The ninth annual Invented at VCU reception recognized Martin Safo, associate professor of medicinal chemistry; emeritus professor Don Abraham; and Richmond Danso-Danquah, former assistant professor. Together they developed Aes-103, a compound to treat sickle cell disease, at the VCU Institute for Structural Biology and Drug Discovery. (Abraham is also emeritus director of the institute.)

Read more about the award and reception.

Pharmacy: Department chair co-PI for $1M grant


Don Brophy

Don Brophy (M.S.’04/M), chairman of the School of Pharmacy’s Department of Pharmacotherapy and Outcomes Science, is co-principal investigator for a $1 million Department of Defense grant.

The grant will allow researchers, including co-PI Ramesh Natarajan, VCU School of Medicine, to test the use of vitamin C in preventing hemorrhagic shock-induced death. The leading cause of death in people who suffer traumatic injuries is the body shutting down because of heavy blood loss.

Learn more about this grant.

Pharmacy: Associate dean retires


Jeffrey C. Delafuente, VCU School of Pharmacy associate dean

Jeffrey C. Delafuente, VCU School of Pharmacy associate dean for academic affairs, has retired after 16 years with the school. Before arriving at VCU, he worked for University of Florida Colleges of Pharmacy and Medicine, St. Louis University School of Medicine and St. Louis College of Pharmacy.

Former SOP Dean Victor Yanchick said he originally hired Delafuente to “establish a geriatrics program second to none.”

The school’s Pharm.D. program now requires a geriatrics rotation and offers a Certificate in Aging Studies. The current Geriatric Pharmacotherapy Program is dedicated to improving drug therapy outcomes in older adults and being a nationally recognized leader in the field.  Professor Patty Slattum (B.S.’85/P; Cert.’92/AHP; Ph.D.’93/P) directs the program; faculty specializing in geriatric pharmacotherapy include K.C. Ogbonna, Emily Peron and Krista Donohoe (Pharm.D.’10/P).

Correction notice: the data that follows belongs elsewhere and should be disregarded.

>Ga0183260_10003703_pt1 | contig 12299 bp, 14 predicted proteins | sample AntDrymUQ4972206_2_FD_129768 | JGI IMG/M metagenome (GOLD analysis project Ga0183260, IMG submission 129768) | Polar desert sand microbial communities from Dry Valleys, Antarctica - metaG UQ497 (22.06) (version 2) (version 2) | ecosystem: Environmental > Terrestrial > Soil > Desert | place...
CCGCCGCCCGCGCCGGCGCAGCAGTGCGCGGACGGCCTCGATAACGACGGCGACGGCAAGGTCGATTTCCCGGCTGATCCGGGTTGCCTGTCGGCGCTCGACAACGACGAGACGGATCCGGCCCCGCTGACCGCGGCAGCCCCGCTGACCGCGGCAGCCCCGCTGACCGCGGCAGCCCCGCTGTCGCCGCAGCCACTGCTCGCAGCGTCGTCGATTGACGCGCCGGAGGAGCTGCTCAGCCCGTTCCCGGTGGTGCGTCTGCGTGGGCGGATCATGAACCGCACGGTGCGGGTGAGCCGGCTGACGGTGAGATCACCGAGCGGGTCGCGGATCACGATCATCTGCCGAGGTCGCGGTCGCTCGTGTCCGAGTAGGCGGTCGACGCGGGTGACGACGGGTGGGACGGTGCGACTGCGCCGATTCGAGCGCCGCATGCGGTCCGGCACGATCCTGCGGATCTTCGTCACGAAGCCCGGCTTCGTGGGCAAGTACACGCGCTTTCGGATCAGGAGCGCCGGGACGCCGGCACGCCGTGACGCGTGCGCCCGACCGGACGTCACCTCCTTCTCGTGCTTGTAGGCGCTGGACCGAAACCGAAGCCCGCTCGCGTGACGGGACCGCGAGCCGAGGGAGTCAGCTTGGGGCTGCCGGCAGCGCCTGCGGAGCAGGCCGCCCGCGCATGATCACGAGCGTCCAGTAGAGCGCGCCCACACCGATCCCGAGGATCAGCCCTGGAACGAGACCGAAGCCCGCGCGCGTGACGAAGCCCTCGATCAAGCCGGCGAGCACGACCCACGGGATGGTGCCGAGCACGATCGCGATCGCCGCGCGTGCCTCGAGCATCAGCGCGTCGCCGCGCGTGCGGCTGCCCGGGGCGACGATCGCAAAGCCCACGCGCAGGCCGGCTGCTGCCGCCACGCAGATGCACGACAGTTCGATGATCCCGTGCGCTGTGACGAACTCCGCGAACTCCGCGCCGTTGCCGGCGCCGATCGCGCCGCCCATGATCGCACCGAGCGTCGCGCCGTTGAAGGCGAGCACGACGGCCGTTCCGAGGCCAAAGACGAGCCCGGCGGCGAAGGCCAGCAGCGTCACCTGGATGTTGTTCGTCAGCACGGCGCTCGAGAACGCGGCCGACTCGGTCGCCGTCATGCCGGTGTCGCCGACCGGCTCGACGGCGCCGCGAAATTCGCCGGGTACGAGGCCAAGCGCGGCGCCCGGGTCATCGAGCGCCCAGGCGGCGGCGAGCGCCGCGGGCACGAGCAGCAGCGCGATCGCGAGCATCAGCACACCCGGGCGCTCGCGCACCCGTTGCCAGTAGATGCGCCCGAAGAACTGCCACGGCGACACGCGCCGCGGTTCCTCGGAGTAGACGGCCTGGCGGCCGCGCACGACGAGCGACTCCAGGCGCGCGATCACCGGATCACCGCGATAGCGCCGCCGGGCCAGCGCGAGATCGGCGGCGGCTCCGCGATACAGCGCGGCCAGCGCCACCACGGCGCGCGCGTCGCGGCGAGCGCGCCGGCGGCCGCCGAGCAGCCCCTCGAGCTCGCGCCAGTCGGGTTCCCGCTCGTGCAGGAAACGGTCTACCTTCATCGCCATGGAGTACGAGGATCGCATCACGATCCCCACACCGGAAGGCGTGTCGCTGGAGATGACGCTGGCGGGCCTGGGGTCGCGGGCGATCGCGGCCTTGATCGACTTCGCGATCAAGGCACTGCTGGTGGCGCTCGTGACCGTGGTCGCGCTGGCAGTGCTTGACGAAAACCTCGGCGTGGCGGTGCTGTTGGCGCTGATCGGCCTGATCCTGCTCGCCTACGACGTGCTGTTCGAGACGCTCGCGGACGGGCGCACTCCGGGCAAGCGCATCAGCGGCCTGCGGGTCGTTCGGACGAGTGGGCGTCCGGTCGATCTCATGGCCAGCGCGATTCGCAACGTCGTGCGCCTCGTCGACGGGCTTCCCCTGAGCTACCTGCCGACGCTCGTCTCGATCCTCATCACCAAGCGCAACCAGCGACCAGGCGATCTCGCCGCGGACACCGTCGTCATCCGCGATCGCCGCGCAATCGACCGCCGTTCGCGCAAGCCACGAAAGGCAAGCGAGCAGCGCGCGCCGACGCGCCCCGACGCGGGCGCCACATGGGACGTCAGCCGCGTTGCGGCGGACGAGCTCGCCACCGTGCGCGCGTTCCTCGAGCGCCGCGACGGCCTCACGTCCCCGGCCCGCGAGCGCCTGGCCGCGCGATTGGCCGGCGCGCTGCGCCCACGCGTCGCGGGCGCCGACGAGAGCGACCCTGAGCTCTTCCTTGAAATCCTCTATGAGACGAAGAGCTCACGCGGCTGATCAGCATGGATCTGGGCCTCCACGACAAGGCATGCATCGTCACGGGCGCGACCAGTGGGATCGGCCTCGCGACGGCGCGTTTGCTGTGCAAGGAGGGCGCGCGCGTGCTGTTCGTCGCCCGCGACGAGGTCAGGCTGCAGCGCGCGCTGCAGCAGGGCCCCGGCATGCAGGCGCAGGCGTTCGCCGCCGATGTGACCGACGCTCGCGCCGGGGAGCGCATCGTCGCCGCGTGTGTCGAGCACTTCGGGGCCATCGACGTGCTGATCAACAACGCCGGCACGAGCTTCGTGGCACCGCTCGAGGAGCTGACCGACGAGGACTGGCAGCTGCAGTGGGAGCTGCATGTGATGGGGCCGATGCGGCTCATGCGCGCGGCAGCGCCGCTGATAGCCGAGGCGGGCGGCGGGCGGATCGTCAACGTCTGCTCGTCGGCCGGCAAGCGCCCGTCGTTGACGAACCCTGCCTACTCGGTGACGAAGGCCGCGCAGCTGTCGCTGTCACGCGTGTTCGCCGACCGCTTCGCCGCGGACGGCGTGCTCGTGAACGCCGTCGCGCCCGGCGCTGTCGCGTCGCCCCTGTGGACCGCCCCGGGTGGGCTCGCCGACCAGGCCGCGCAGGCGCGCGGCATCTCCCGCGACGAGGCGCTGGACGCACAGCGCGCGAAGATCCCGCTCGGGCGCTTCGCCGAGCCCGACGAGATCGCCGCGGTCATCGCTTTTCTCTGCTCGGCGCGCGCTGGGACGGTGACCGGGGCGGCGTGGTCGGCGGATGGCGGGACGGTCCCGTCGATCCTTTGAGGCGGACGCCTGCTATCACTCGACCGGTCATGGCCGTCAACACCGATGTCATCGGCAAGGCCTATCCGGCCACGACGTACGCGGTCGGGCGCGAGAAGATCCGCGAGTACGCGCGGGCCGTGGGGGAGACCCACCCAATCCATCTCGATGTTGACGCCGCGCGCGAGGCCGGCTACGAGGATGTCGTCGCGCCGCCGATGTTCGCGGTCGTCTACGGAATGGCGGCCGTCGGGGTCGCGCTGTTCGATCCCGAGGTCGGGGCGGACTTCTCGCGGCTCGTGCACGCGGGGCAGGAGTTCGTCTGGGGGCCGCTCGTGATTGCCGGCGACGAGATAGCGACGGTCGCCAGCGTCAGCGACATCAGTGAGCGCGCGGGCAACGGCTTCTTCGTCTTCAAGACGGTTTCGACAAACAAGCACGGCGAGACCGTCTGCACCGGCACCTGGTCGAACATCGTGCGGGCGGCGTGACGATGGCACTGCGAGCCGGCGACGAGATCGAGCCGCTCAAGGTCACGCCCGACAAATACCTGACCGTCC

Delafuente served as 2013-14 president of the American Society of Consultant Pharmacists, an international professional organization devoted to optimal medication management and improved health outcomes for older individuals. Among other achievements, he was elected a fellow with ASCP, a Distinguished Practitioner and fellow in the National Academies of Practice and served as secretary of the Commonwealth Council on Aging. He also worked with ASCP and the American Pharmacists Association to develop a national medication therapy management certificate program.

Delafuente is retiring to his new home in Fort Myers, Florida.

View snapshots from Delafuente’s last two weeks at the School of Pharmacy.

Pharmacy: Team IHARP reports on Carilion-SOP partnership project


Gary Matzke, the School of Pharmacy’s director of pharmacy practice transformation initiatives, and assistant professor Leticia R. Moczygemba presented a poster on the Improving Health for At-Risk Rural Patients program at the 2014 American College of Clinical Pharmacy Annual Meeting.